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Death of 'Somali Shakespeare' Mourned Nationwide


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Renowned Somali author and poet Mohamed Ibrahim Warsame, better known by his pen name Hadraawi, died Thursday in the Somaliland capital, Hargeisa, according to family members. He was 79.

Widely regarded as the greatest living Somali poet, and called “the Shakespeare of Somalia,” Warsame had battled illness for years that left him hospitalized.

Somali President Hassan Sheikh Mohamud expressed the country’s sorrow.

“We have lost an icon in Somali [literature]," Mohamud said. "A man whom we will remember for his role in peace-building and conflict resolution, building the mindset of many Somalis through his wisdom and poems for the betterment and the unity of Somalis. I console to all Somali people and his family for his departure."

Somaliland President Muse Bihi Abdi also lamented the loss of a colossal figure in Somali arts and letters.

“It is a painful moment for us and for all Somali-speaking communities in the region, a day we lost a great man,” Abdi said. "We will organize his national level funeral and events for his legacy and history."

Hirsi Dhuh Mohamed, head of the Somali Music Composers Council, said Warsame had been Somalia’s greatest living poet.

“He was the ever-living Somali poet whose poetry addressed themes of love, kindness, national solidarity and uncompromising directness,” said Mohamed.

Mohamed Aden Dacar, a Somali artist and poet who worked with Warsame, called him "one of the remaining pillars of Somali arts and culture."

"In their declaratory rhythms as well as their content, his poems often echoed as the pioneer of Somali people in the direction of peace and reconciliation,” Dacar said.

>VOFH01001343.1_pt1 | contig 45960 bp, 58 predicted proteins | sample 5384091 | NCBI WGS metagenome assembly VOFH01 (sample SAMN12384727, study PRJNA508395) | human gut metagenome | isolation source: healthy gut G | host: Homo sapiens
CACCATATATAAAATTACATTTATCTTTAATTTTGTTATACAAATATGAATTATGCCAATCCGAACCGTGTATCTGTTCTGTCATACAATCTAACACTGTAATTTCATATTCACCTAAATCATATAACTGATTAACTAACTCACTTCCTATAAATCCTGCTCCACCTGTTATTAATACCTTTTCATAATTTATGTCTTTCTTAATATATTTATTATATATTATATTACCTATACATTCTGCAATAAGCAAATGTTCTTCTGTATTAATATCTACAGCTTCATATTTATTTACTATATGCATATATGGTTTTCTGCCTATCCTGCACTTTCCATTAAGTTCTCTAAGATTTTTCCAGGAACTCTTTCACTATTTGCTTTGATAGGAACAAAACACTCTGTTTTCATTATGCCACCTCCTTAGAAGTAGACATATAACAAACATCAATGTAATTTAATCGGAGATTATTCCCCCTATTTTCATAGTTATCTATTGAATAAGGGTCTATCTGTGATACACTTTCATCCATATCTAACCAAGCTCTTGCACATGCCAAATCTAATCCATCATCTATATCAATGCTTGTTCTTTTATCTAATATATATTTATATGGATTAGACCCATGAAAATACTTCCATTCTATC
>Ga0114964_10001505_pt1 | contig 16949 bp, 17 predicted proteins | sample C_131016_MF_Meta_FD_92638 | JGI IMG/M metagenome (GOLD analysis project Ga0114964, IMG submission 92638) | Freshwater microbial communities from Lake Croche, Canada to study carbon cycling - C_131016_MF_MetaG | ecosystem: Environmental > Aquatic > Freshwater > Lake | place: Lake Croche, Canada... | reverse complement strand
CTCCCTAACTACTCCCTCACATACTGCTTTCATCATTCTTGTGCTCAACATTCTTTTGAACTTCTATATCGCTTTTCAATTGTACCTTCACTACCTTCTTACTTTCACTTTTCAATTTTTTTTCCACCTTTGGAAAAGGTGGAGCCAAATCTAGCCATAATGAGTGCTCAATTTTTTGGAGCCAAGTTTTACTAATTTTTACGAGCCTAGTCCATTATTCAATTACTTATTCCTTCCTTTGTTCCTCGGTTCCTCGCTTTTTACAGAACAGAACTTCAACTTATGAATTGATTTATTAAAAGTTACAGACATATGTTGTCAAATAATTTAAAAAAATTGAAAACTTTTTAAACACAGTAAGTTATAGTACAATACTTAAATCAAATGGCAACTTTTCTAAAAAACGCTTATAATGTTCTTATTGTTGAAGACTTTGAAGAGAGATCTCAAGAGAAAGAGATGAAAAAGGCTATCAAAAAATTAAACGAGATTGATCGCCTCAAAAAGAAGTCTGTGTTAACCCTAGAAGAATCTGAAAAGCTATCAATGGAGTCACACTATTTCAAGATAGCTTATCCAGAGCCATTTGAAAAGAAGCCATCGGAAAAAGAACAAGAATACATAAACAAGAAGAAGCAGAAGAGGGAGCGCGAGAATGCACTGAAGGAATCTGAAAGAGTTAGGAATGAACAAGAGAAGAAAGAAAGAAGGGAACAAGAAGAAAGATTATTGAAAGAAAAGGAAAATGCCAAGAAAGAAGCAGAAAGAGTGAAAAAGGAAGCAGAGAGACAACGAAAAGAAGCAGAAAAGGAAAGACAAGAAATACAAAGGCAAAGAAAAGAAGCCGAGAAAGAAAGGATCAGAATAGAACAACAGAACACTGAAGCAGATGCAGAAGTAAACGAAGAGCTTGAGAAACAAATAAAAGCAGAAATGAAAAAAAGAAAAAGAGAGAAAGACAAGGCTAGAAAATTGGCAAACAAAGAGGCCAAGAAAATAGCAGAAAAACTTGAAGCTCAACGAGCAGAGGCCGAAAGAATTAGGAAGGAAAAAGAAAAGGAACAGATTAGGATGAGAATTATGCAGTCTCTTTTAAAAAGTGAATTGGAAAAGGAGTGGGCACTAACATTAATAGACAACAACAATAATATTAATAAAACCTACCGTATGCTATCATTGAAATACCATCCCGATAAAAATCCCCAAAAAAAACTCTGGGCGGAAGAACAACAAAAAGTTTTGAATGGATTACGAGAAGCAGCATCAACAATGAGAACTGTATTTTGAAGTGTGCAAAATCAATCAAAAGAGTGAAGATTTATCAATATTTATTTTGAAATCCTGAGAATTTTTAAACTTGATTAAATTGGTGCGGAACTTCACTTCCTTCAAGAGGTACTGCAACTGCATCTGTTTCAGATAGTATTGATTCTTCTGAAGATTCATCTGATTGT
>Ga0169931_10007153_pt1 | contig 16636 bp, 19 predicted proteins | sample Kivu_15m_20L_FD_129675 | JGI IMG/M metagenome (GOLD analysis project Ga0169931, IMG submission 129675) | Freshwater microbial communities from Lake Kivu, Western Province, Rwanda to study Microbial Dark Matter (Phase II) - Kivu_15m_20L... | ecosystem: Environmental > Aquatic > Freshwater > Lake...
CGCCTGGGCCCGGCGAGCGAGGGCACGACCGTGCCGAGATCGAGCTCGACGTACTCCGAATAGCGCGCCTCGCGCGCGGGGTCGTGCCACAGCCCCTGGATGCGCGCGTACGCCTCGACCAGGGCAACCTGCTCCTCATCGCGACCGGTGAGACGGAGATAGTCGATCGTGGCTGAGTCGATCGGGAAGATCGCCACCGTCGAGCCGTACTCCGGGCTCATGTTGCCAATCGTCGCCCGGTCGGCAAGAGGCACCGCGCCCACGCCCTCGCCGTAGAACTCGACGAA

Born in 1943 in Somalia’s Togdheer region, Hadraawi, which means “master or father of speech,” was a household name.

According to “Hal Ka Haleel,” a compendium of his legacy and work, Hadraawi wrote the lyrics to more than 200 epic poems and the lyrics to more than 70 songs.

His early work and the songs were typically broadcast throughout the Horn region.

“Hooyoy La’aanta,” (“The Mother”), was one of his all-time favorite melodies.

The poet also played a role in the fight against dictatorship in the 1970s, criticizing late Somali President Mohamed Siad Barre's government for its oppression of the masses.

Imprisoned for five years for his efforts to create a democratic society free of state control, he later fled to neighboring Djibouti where he continued his political criticism by writing poems that were memorized and recited by Somalis.

After Siad Barre’s downfall in 1991, Hadraawi, who had no personal political ambitions, began efforts to restore peace in Somalia.

In the second half of 2003, he traveled the length of Somalia preaching peace and nonviolence, and promoting understanding and reconciliation among all ethnicities and diasporas.

Throughout his long "peace caravans," he was welcomed as a beacon of hope and a desperately needed spiritual leader who could fill the nation's leadership vacuum.

This story originated in VOA's Somali Service.

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